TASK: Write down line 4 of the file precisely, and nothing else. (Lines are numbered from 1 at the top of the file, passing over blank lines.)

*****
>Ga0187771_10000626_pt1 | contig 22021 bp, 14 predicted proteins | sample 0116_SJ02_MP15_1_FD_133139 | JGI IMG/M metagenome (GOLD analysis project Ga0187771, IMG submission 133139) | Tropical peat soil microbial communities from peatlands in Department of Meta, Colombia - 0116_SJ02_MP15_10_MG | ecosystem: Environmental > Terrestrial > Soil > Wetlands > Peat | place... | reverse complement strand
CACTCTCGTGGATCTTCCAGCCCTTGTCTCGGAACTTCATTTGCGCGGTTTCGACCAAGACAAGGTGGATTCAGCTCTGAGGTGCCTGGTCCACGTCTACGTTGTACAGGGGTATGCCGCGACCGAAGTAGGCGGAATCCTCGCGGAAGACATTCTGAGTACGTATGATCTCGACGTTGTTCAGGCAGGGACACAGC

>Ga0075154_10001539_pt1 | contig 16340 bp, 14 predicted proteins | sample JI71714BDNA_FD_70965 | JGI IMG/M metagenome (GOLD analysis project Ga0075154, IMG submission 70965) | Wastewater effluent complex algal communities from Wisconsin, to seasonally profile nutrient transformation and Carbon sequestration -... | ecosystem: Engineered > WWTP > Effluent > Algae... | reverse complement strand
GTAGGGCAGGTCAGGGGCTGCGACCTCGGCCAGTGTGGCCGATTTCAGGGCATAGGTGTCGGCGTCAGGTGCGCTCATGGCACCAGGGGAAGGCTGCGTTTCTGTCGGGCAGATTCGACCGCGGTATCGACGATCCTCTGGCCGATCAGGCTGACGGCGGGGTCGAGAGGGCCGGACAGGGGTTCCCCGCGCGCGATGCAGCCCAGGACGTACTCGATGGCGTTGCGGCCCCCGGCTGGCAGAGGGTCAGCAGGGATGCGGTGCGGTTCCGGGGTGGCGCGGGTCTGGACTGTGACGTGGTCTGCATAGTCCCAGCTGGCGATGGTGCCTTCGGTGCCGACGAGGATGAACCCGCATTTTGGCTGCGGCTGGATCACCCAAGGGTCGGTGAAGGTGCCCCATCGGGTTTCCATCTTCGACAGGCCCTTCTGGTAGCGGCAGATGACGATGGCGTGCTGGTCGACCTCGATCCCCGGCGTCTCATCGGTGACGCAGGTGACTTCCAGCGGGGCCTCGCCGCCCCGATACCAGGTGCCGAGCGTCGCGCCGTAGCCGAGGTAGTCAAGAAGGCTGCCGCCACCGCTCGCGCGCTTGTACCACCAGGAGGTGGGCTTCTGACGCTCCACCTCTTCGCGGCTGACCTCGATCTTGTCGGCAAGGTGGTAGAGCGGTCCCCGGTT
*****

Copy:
GTAGGGCAGGTCAGGGGCTGCGACCTCGGCCAGTGTGGCCGATTTCAGGGCATAGGTGTCGGCGTCAGGTGCGCTCATGGCACCAGGGGAAGGCTGCGTTTCTGTCGGGCAGATTCGACCGCGGTATCGACGATCCTCTGGCCGATCAGGCTGACGGCGGGGTCGAGAGGGCCGGACAGGGGTTCCCCGCGCGCGATGCAGCCCAGGACGTACTCGATGGCGTTGCGGCCCCCGGCTGGCAGAGGGTCAGCAGGGATGCGGTGCGGTTCCGGGGTGGCGCGGGTCTGGACTGTGACGTGGTCTGCATAGTCCCAGCTGGCGATGGTGCCTTCGGTGCCGACGAGGATGAACCCGCATTTTGGCTGCGGCTGGATCACCCAAGGGTCGGTGAAGGTGCCCCATCGGGTTTCCATCTTCGACAGGCCCTTCTGGTAGCGGCAGATGACGATGGCGTGCTGGTCGACCTCGATCCCCGGCGTCTCATCGGTGACGCAGGTGACTTCCAGCGGGGCCTCGCCGCCCCGATACCAGGTGCCGAGCGTCGCGCCGTAGCCGAGGTAGTCAAGAAGGCTGCCGCCACCGCTCGCGCGCTTGTACCACCAGGAGGTGGGCTTCTGACGCTCCACCTCTTCGCGGCTGACCTCGATCTTGTCGGCAAGGTGGTAGAGCGGTCCCCGGTT